Anybody who knows anything about comic books perhaps knows that Venom is the name of one of Spider-Man’s famous and most popular villains. Sony Pictures owns the rights to Spider-Man, but two years ago, Sony gave the character of Spider-Man himself to Disney, so it could use him in Captain America: Civil War (2016) and the subsequent Avengers: Infinity War. Sony still has ownership of all the related characters in the Spider-Man comics and has wanted to do a Venom movie for more than a decade, but box office flops within that time period derailed Sony’s plans. However, Spider-Man was always central to those plans, but Disney’s use of that character leaves Sony’s rogues’ gallery adrift. Yet, Sony decided to move forward with this film anyway.
It’s not without some precedent. Doing a movie about a villain to a super-hero whom isn’t seen at all was essentially the surprise premise of M. Night Shyamalan’s Split (2016). It was also the premise somewhat of Suicide Squad (2016), but other than that, this is the first villain film whose solo in that film under the Marvel Comics banner. It’s certainly better than Suicide Squad but it’s not as interesting or compelling as Split.
It’s not technically a part of the so-called MCU, but it oddly feels like a film that could fit into the MCU rather smoothly. Director Ruben Fleischer could just as well be the Russo brothers or Peyton Reed who directed Ant-Man (2015), or Louis Leterrier who did The Incredible Hulk (2008). As a matter of fact, I couldn’t help but conjure those films in my mind, as this one passed before my eyes. The comedic sensibilities and even visuals all seemed ripped from the some cloth.
Oddly though, the biggest rip-off seems to be from Jon Watts’ Spider-Man: Homecoming (2017). In that film, Peter Parker is given a suit that talks to him as a voice in his head and also provides him special abilities. That’s essentially the case here. The difference is that Peter Parker’s suit is electronic. The suit here is instead biological and in fact alive. Additionally, the suit is attached to a grown man and not a teenage boy. And the stakes here are world-ending, instead of one or two boroughs of New York.
Tom Hardy (The Dark Knight Rises and Mad Max: Fury Road) stars as Eddie Brock, a brash and cocky TV journalist who exposes corruption and scandals in San Francisco. His fiancee works for a corporation that is running illegal experiments and is responsible for human deaths. Eddie tries to expose the head of that corporation but only ends up losing everything. He sneaks back into the corporation’s laboratory where he’s exposed to their experiments.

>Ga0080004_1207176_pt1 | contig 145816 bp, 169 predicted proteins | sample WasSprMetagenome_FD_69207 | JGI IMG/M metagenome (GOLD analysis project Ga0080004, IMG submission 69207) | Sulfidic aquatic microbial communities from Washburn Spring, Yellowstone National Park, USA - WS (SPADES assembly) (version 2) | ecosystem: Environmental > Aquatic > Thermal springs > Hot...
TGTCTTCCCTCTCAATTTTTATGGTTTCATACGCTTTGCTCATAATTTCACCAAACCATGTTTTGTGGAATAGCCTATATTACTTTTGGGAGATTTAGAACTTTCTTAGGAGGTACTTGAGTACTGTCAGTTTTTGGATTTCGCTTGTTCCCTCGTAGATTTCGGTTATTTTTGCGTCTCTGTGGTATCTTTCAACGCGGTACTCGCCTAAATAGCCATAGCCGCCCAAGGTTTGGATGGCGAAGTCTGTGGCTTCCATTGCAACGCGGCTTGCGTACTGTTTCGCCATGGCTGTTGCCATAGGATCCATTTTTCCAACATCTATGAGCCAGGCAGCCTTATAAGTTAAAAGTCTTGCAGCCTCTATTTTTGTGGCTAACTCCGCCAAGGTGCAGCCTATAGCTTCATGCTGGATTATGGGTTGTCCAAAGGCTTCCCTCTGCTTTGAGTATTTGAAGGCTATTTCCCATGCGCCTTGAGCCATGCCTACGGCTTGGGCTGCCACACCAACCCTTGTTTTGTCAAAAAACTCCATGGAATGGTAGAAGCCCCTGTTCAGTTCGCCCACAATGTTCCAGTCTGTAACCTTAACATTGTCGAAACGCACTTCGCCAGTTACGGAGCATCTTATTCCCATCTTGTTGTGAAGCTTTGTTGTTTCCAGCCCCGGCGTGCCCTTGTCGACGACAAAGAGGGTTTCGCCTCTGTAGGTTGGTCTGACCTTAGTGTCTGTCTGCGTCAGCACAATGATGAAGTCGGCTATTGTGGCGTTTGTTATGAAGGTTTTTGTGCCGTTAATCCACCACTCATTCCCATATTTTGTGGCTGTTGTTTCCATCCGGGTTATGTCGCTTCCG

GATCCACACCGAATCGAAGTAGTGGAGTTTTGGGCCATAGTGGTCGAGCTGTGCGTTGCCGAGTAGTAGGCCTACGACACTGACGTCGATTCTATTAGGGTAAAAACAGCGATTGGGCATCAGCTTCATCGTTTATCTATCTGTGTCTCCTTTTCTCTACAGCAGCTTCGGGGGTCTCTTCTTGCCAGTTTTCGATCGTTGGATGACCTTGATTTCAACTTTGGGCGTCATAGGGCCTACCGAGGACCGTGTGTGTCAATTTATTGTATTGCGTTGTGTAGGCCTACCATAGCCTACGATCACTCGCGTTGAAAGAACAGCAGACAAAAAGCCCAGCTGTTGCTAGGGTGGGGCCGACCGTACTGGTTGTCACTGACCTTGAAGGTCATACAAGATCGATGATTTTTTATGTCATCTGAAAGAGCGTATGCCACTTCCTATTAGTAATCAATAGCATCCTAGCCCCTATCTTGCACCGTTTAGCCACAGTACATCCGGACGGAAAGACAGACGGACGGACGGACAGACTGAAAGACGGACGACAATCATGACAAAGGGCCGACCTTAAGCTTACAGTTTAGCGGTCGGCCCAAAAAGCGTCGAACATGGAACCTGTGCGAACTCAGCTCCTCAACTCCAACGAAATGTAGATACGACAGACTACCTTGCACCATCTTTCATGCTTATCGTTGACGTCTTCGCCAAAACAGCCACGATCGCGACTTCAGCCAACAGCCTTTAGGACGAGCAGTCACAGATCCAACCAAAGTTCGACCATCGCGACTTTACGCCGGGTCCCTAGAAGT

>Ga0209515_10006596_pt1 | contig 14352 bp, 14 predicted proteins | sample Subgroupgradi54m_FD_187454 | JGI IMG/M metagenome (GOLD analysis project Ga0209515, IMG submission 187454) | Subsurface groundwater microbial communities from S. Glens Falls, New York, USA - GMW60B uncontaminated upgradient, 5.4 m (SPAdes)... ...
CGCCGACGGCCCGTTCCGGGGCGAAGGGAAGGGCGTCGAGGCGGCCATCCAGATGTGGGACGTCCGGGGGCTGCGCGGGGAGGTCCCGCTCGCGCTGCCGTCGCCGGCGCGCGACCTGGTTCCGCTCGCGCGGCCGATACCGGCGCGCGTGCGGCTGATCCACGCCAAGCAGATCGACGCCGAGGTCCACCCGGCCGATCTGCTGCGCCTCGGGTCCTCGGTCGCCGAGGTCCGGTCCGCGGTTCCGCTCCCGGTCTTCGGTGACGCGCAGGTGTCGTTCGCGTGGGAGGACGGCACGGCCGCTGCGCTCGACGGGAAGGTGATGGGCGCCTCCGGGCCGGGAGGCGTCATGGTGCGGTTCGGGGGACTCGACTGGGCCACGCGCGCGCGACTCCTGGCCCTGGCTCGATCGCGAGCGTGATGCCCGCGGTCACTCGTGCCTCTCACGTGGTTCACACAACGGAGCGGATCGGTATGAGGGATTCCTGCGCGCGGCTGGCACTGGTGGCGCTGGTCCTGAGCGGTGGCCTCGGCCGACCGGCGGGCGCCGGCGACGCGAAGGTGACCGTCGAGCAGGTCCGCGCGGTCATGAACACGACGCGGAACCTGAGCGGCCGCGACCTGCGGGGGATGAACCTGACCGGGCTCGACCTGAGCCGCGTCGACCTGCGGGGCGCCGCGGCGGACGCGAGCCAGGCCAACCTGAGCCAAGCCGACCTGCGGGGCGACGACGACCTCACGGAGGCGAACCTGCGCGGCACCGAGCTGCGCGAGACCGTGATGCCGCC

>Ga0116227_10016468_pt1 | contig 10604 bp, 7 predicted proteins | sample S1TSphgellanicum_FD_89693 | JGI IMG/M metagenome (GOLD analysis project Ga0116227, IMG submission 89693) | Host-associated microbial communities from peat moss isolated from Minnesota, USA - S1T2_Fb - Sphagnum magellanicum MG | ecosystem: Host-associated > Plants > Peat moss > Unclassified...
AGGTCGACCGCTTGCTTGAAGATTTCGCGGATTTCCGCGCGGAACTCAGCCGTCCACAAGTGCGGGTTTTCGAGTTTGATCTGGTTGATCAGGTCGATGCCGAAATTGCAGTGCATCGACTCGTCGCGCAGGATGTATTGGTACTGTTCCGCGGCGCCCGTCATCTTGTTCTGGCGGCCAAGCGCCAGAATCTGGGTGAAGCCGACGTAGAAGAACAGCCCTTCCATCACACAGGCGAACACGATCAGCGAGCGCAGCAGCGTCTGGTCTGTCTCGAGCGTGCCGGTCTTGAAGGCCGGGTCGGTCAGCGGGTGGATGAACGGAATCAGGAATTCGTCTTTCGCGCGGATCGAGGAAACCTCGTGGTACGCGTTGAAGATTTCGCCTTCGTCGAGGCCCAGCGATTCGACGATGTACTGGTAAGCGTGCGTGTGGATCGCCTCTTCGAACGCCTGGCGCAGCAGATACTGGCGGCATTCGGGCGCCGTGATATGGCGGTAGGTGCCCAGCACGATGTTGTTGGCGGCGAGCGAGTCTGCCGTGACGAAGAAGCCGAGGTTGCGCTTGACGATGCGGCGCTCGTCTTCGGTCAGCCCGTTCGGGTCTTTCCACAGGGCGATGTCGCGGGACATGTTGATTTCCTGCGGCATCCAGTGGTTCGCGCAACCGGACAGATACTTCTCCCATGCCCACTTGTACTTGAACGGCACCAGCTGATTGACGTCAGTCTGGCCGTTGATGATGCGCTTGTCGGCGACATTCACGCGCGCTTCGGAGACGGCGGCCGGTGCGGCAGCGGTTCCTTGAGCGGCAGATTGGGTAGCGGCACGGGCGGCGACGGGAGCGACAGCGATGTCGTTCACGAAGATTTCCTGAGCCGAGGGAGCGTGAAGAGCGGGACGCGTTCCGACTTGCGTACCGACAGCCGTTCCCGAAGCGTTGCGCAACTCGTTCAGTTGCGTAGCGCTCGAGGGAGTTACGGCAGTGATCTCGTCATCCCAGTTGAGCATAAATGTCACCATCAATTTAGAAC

Whereas Peter Parker was bitten by a radioactive spider, Eddie is touched and absorbed by an alien that calls itself Venom. It’s reminiscent of the black oil in The X-Files. Yet, the idea for Venom came in the late 1980’s before The X-Files, but Venom does look like a moving ink blob with thousands of tentacles that are imbued with super-strength. It can have a face with big eyes and tons of big teeth. It can absorb itself into the body so that it can’t be seen, except in the eyes. It can also cover the body like a protective exoskeleton or as it’s simply described a polymorphic suit.
Venom comes from outer space and is mocked as being a type of parasite. It needs to be absorbed in a terrestrial being in order to survive on Earth. Apparently, it’s parasitic nature can be deadly like alien creatures in a lot of horror films. But then all of a sudden, that deadly nature goes away and we see Venom and other symbiotes, as the alien is called, jump from person to person like Azazel in Fallen (1998) without any deadly consequences, so that aspect isn’t exactly consistent.
Riz Ahmed (Rogue One: A Star Wars Story and Jason Bourne) co-stars as Carlton Drake, the head of the corporation that is doing the illegal experiments. Going back to the aforementioned Ant-Man, Carlton Drake might as well as be called Darren Cross. Carlton is written almost exactly the same as that villain in Ant-Man. He’s a ruthless scientist and businessman. Again, like with Spider-Man: Homecoming, the difference is Carlton is after biological technology and not electronic.
There are a couple of intense fight scenes that are akin to the Hulk fulfilling his role as a rage monster and going buck wild on some faceless cops and soldiers, as he pummels them to the ground and even at certain points cannibalizes them. Venom proves itself a killing machine and a vicious one. His arc here is the same as the arc from The Terminator (1984) to Terminator 2 (1991) in which a killing machine becomes a beloved friend by the end of the film.
That arc could have been better developed. The movie crams a lot in here, and Fleischer’s pace is pretty quick, so there’s hardly any time to slow down and get to know Venom and his friendship or dependence on Eddie. The fun mostly comes from watching Hardy bounce from scene to scene, giving one of the most comedic performances of his career with pratfall after pratfall.
Rated PG-13 for intense sci-fi action and violence and for language.
Running Time: 1 hr. and 52 mins.